A reserve occurs in a superannuation fund when it has surplus assets. That is, when the net market value of assets in a fund exceeds the net value of benefits payable to its beneficiaries. Reserves have been used by larger superannuation funds and life insurance companies for hundreds of years. Over the past 20 years, reserves have also played a useful role in helping some people manage Reasonable Benefit Limit (RBL) or super surcharge problems within their self-managed super funds (SMSFs).
Fortunately both these awful policies are no longer with us and the potential reserving strategies that were applied to help mitigate their impact are no longer relevant. Under the current superannuation and tax regime, how might a super fund use a reserve? There are at least six purposes: – Investment reserve – these are used a lot by large funds to smooth investment returns. Let’s look at a very simple example: A super fund has two members, M1 & M2. M1 has $50,000 and M2 has $1.5 million of the assets in the fund. Respectively they have 3.2 per cent and 96.8 per cent of the assets in the fund. Suppose that the investment strategy of the fund is to earn an average return of CPI + 2 per cent per annum. (This is not really an investment strategy – it is actually an objective. An investment strategy might involve how you intend to go about achieving this objective – but this is a topic for another day, so we’ll put this issue to one side.)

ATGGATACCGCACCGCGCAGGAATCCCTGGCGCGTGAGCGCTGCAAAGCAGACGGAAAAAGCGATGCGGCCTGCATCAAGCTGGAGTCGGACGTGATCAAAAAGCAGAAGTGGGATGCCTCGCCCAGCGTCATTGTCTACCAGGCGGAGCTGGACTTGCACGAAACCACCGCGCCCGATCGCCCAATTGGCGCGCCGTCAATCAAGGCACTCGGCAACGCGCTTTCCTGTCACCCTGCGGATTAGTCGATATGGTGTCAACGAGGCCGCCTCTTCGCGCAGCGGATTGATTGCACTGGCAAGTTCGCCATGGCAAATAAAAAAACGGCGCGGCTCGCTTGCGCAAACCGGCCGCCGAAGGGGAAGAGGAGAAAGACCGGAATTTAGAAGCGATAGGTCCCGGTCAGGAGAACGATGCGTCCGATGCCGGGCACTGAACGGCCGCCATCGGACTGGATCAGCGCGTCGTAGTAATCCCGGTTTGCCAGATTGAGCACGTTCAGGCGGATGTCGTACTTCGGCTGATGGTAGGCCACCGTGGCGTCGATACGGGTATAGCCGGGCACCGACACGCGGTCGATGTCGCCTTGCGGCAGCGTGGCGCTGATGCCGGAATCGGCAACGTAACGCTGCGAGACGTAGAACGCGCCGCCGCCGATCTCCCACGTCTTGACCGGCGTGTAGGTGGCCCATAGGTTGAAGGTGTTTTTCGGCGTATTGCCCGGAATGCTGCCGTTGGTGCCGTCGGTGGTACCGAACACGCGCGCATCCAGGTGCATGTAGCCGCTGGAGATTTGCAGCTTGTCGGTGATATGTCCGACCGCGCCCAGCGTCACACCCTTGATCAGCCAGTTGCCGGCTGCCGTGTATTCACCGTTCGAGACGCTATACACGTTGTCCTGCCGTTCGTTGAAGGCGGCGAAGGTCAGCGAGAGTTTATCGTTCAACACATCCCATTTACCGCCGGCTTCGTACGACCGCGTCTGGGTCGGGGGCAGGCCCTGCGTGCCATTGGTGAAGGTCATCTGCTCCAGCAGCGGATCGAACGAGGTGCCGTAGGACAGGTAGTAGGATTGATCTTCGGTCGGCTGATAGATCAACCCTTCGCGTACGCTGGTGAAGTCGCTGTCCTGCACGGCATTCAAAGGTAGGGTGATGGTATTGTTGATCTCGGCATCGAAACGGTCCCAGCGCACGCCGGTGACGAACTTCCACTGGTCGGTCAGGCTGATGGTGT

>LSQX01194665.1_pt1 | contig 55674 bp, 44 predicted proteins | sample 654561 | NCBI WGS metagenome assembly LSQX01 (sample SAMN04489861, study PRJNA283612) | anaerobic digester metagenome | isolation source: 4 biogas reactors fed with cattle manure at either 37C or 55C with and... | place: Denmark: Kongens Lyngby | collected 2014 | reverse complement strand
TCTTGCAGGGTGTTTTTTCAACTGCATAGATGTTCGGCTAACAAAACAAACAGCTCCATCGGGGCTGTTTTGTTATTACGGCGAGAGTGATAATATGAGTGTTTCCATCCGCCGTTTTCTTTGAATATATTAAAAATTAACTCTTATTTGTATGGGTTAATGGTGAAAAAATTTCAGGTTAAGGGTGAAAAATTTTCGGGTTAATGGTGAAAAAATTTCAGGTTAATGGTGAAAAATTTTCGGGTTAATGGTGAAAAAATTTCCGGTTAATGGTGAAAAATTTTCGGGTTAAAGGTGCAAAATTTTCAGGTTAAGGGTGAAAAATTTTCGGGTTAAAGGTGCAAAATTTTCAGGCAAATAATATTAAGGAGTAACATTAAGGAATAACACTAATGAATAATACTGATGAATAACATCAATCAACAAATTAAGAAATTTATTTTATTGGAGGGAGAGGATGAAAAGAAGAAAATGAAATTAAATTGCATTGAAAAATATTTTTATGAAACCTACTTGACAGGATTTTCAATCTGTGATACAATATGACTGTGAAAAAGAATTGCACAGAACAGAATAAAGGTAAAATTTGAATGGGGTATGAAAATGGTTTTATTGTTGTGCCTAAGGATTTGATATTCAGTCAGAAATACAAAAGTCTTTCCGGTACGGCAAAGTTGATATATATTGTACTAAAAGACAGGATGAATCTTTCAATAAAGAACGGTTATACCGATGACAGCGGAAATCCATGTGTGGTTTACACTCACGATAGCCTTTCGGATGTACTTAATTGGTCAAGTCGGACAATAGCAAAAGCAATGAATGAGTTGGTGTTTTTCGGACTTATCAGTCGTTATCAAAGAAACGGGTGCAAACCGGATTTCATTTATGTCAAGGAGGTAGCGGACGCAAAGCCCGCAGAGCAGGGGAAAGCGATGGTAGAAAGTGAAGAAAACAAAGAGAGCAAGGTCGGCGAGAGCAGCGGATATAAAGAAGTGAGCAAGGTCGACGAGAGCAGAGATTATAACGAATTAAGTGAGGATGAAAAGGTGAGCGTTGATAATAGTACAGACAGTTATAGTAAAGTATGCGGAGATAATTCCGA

Now assume that the CPI rate is currently 2.5 per cent. This means that the trustee needs to allocate 4.5 per cent to each member’s account. The fund has had a net investment return of 5 per cent (after all fees, expenses, taxes, et cetera) for the most recent year-end. The trustee decides to allocate 4.5 per cent ($2250 for M1 and $67,500 for M2) to each member and place 0.5 per cent ($7750) into an investment reserve. That investment reserve can then sit there for a period of time and be allocated to members of the fund when the fund fails to perform as expected. For example, suppose in the following year the super fund’s investments delivered a 3 per cent return. The trustee might decide to allocate some or all of the investment return to bolster the poor performance. How would money be allocated from this type of reserve? A fund running an investment reserve needs an allocation policy. That is, a policy that discusses how, to whom and over what period of time money would be allocated from the investment reserve.